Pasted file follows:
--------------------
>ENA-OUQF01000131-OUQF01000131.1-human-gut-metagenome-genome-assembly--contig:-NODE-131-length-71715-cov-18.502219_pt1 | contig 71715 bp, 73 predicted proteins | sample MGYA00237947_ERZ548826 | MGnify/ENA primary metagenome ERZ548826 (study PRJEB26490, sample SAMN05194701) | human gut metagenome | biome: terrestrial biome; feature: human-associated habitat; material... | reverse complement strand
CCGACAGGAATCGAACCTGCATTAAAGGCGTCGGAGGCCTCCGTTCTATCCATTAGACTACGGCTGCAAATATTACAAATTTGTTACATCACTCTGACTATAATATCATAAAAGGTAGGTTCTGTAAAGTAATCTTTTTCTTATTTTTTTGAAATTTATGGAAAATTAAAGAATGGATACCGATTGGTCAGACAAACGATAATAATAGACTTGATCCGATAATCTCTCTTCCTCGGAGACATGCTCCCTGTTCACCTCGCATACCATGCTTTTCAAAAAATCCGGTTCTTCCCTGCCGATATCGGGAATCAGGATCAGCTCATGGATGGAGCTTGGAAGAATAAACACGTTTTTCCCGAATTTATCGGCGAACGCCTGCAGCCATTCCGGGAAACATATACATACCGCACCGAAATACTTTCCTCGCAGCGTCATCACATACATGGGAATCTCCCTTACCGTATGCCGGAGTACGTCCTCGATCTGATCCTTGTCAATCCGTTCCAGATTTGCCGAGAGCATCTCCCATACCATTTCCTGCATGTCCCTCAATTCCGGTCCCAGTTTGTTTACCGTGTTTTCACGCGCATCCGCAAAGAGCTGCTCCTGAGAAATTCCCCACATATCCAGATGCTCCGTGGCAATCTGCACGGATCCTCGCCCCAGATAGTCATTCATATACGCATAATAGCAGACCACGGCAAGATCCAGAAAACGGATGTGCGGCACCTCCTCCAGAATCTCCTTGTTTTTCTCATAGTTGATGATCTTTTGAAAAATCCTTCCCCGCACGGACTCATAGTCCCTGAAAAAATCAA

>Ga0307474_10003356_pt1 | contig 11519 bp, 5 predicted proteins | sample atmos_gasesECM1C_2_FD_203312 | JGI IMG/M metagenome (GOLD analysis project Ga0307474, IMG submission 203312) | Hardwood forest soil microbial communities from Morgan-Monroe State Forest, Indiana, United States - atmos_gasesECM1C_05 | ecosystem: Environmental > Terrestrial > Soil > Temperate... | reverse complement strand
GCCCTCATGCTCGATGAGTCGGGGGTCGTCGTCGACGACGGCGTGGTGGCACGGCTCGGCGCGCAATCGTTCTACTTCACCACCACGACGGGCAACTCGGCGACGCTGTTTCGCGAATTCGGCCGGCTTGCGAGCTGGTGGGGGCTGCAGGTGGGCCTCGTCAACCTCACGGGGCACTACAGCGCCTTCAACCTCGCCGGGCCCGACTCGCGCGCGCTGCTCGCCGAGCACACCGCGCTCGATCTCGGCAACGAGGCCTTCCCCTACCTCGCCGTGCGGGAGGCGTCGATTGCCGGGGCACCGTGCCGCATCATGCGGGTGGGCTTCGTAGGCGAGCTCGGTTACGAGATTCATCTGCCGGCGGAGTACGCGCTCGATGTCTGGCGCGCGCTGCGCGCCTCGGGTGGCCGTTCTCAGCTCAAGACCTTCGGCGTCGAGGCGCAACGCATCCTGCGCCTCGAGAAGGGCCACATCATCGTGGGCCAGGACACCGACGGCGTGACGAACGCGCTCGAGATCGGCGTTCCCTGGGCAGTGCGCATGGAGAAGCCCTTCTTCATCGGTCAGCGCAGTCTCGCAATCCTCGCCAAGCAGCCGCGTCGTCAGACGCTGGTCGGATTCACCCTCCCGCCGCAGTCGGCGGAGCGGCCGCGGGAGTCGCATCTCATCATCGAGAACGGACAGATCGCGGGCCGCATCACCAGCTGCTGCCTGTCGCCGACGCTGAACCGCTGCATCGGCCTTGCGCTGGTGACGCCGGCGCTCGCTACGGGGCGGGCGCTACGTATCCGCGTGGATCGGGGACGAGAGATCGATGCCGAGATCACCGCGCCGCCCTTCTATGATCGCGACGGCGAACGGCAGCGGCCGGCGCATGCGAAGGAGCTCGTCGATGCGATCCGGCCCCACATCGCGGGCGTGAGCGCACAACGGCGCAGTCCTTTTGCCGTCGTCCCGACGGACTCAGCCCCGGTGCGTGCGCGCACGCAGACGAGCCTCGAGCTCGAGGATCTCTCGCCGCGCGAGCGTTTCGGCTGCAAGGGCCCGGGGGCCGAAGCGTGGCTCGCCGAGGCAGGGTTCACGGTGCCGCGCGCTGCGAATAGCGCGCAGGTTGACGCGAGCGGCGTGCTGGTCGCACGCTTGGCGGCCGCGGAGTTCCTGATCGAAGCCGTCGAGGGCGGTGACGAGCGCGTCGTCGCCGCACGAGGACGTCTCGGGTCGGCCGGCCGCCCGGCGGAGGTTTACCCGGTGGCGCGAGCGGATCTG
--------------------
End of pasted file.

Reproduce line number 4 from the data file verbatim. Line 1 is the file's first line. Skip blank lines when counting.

GCCCTCATGCTCGATGAGTCGGGGGTCGTCGTCGACGACGGCGTGGTGGCACGGCTCGGCGCGCAATCGTTCTACTTCACCACCACGACGGGCAACTCGGCGACGCTGTTTCGCGAATTCGGCCGGCTTGCGAGCTGGTGGGGGCTGCAGGTGGGCCTCGTCAACCTCACGGGGCACTACAGCGCCTTCAACCTCGCCGGGCCCGACTCGCGCGCGCTGCTCGCCGAGCACACCGCGCTCGATCTCGGCAACGAGGCCTTCCCCTACCTCGCCGTGCGGGAGGCGTCGATTGCCGGGGCACCGTGCCGCATCATGCGGGTGGGCTTCGTAGGCGAGCTCGGTTACGAGATTCATCTGCCGGCGGAGTACGCGCTCGATGTCTGGCGCGCGCTGCGCGCCTCGGGTGGCCGTTCTCAGCTCAAGACCTTCGGCGTCGAGGCGCAACGCATCCTGCGCCTCGAGAAGGGCCACATCATCGTGGGCCAGGACACCGACGGCGTGACGAACGCGCTCGAGATCGGCGTTCCCTGGGCAGTGCGCATGGAGAAGCCCTTCTTCATCGGTCAGCGCAGTCTCGCAATCCTCGCCAAGCAGCCGCGTCGTCAGACGCTGGTCGGATTCACCCTCCCGCCGCAGTCGGCGGAGCGGCCGCGGGAGTCGCATCTCATCATCGAGAACGGACAGATCGCGGGCCGCATCACCAGCTGCTGCCTGTCGCCGACGCTGAACCGCTGCATCGGCCTTGCGCTGGTGACGCCGGCGCTCGCTACGGGGCGGGCGCTACGTATCCGCGTGGATCGGGGACGAGAGATCGATGCCGAGATCACCGCGCCGCCCTTCTATGATCGCGACGGCGAACGGCAGCGGCCGGCGCATGCGAAGGAGCTCGTCGATGCGATCCGGCCCCACATCGCGGGCGTGAGCGCACAACGGCGCAGTCCTTTTGCCGTCGTCCCGACGGACTCAGCCCCGGTGCGTGCGCGCACGCAGACGAGCCTCGAGCTCGAGGATCTCTCGCCGCGCGAGCGTTTCGGCTGCAAGGGCCCGGGGGCCGAAGCGTGGCTCGCCGAGGCAGGGTTCACGGTGCCGCGCGCTGCGAATAGCGCGCAGGTTGACGCGAGCGGCGTGCTGGTCGCACGCTTGGCGGCCGCGGAGTTCCTGATCGAAGCCGTCGAGGGCGGTGACGAGCGCGTCGTCGCCGCACGAGGACGTCTCGGGTCGGCCGGCCGCCCGGCGGAGGTTTACCCGGTGGCGCGAGCGGATCTG